The president and other Democrats complain that Obama's nominees are suffering the most difficult confirmations ever. Many newspaper articles agree, such as in the New York Times, USA Today, and the Congressional Research Service.
But, these numbers are fundamentally flawed.
These studies don't look at what finally happens to nominees, only what happens at some arbitrary cut-off date, such as last fall or at the end of a president's first term.
In reality, many of the longest confirmation battles involve nominations made during a president's first term and not finished until some time during his second term.
A president's decision to make nominations late in a congressional cycle can also strongly influence the results.
Actually, President Obama has little to complain about.
But As Lott himself acknowledges, numerous analyses (including one by the non-partisan Congressional Research Service) have shown that President Obama's "rhetoric" is true -- his nominees have been blocked at unprecedented levels. Lott dismisses these studies by highly reputable sources because supposedly their "numbers are fundamentally flawed," a bold claim from a source whose research on gun violence has been repeatedly and seriously discredited.
Discredited gun advocate John Lott argued against a draft United Nations Arms Trade Treaty by invoking two debunked NRA conspiracy theories and claimed that it would lead to international regulation of gun ownership and national gun registries for lawful gun owners.
United Nations member states met this week to negotiate an international arms trade treaty with the stated objective of establishing "the highest possible common international standards for regulating" international trade in conventional arms and to "eradicate the illicit trade in conventional arms and prevent their diversion." In a March 28 editorial on FoxNews.com, Lott claimed that the U.N. Arms Trade Treaty (ATT) would "regulate individual gun ownership all across the world." He went on to say that the treaty would force countries to maintain "a national control list" so that they could regulate weapon brokering between states.
In fact, both the U.N. draft of the arms treaty and the Obama administration made clear that the agreement would not infringe on the Second Amendment rights of U.S. citizens. The U.N. draft reaffirmed in its preamble " the sovereign right of any State to regulate and control conventional arms exclusively within its territory, pursuant to its own legal or constitutional system." The U.S. Department of State added that the final treaty must not cross key "red lines" in order to receive U.S. support, which included that "the Second Amendment to the Constitution must be upheld" without infringements upon "sovereign control" of domestic gun laws:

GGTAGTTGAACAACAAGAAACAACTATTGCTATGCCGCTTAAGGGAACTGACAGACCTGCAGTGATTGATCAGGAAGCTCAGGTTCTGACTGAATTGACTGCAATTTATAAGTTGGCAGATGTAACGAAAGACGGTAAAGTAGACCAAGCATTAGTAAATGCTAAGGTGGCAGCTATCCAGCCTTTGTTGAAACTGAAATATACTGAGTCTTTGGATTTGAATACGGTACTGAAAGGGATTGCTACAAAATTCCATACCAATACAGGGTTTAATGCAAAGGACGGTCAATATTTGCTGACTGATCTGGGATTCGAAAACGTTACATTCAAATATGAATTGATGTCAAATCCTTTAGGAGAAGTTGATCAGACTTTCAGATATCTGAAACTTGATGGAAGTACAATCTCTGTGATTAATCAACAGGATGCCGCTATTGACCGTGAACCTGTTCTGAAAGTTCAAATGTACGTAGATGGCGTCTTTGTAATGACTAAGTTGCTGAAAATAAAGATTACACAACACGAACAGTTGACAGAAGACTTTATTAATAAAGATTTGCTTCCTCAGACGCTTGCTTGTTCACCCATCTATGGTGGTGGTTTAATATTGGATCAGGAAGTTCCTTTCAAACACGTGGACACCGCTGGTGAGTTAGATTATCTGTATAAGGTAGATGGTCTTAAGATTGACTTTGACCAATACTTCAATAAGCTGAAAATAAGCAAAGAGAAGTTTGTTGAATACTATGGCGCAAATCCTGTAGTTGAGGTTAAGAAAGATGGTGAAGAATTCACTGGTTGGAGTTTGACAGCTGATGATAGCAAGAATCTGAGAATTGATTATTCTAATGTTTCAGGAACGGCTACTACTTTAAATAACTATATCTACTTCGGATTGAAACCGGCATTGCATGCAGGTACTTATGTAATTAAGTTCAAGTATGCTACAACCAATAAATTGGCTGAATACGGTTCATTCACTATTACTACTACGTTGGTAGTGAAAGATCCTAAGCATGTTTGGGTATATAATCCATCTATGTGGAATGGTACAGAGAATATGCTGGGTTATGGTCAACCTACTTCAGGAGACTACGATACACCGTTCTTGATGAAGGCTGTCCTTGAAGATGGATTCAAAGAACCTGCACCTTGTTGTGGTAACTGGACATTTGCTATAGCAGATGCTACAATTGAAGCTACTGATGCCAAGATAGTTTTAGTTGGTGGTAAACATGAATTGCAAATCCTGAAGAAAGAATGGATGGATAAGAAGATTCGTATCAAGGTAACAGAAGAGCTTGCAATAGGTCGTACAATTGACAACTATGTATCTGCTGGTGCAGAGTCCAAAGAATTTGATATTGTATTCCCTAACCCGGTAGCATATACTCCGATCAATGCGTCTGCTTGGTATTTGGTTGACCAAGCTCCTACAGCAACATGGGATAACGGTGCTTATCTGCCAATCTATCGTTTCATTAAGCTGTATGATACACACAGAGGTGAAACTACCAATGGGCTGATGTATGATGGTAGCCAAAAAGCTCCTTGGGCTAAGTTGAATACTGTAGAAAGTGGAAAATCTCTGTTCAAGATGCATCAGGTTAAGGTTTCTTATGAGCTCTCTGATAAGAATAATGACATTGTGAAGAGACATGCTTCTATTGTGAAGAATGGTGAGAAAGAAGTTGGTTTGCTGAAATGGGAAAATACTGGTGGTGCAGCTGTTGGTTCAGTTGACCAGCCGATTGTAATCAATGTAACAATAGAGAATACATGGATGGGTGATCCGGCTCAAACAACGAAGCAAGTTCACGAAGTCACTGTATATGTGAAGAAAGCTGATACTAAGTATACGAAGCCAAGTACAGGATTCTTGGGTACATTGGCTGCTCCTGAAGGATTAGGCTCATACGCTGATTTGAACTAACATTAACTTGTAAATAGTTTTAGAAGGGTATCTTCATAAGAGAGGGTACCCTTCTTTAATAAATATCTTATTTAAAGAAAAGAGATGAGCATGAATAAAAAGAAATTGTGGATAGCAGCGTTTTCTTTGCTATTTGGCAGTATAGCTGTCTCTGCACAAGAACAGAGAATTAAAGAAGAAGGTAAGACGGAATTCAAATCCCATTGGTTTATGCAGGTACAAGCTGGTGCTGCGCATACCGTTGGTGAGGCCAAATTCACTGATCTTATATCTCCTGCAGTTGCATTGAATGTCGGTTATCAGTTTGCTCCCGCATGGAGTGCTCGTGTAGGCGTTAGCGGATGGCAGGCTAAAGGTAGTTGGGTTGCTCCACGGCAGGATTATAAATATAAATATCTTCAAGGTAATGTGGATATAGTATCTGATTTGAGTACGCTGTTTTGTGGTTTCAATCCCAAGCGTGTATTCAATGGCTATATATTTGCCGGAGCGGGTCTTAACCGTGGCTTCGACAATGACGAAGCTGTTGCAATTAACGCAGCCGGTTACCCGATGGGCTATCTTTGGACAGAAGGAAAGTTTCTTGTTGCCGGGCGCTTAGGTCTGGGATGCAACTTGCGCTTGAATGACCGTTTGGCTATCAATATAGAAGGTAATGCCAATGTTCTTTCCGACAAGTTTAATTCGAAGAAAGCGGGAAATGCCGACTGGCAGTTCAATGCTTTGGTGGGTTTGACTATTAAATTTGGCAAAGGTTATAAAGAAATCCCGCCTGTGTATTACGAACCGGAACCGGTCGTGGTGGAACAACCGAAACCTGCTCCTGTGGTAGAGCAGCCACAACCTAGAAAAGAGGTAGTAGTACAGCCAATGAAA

Gun researcher John Lott's chapter on firearms in his new book titled, At the Brink: Will Obama Push Us Over The Edge?, is filled with inaccurate claims about guns and firearm policy. Lott makes a range of misleading or blatantly false statements, including that the worst school shootings in the world have not occurred in the United States and that concealed carry laws help prevent mass shootings.
National Rifle Association News host Cam Edwards has taken on a media critic role to allege that news reports linking firearms to public safety concerns are inaccurate. The series of rebuttals offered by Edwards on his show Cam & Company, however, are rife with outright falsehoods and are debunked by peer reviewed research.
In five recent "Media Misinformation" segments, Edwards...
- ...cited the long-debunked research of criminologist Gary Kleck to claim that up to 2.5 million defensive gun uses occur each year while also pushing the false claim that loosening concealed gun carry laws reduces crime.
- ...falsely claimed that the United States ranks 28th among industrialized nations in terms of gun homicide rate when the U.S. actually ranks first in a more comparable study among high-income nations.
- ...used discredited research to attack an accurate claim by Mother Jones that guns in the home are more often used in criminal acts, accidents or suicides than for self-defense.
- ...made a flawed and anecdotal comparison to deny that increased gun availability is associated with increased firearm homicide.
- ...denied that a link exists between firearm access and suicide while suggesting that making firearms less accessible to a suicidal individual was not a plausible way to prevent a suicide attempt.
Discredited gun researcher John Lott claimed that the Bureau of Alcohol, Tobacco, Firearms and Explosives (ATF) "dropped over 94 percent" of instances where an individual failed a criminal background check "after preliminary reviews" in order to discount accurate claims that the background check system has stopped over a million prohibited individuals from obtaining a firearm.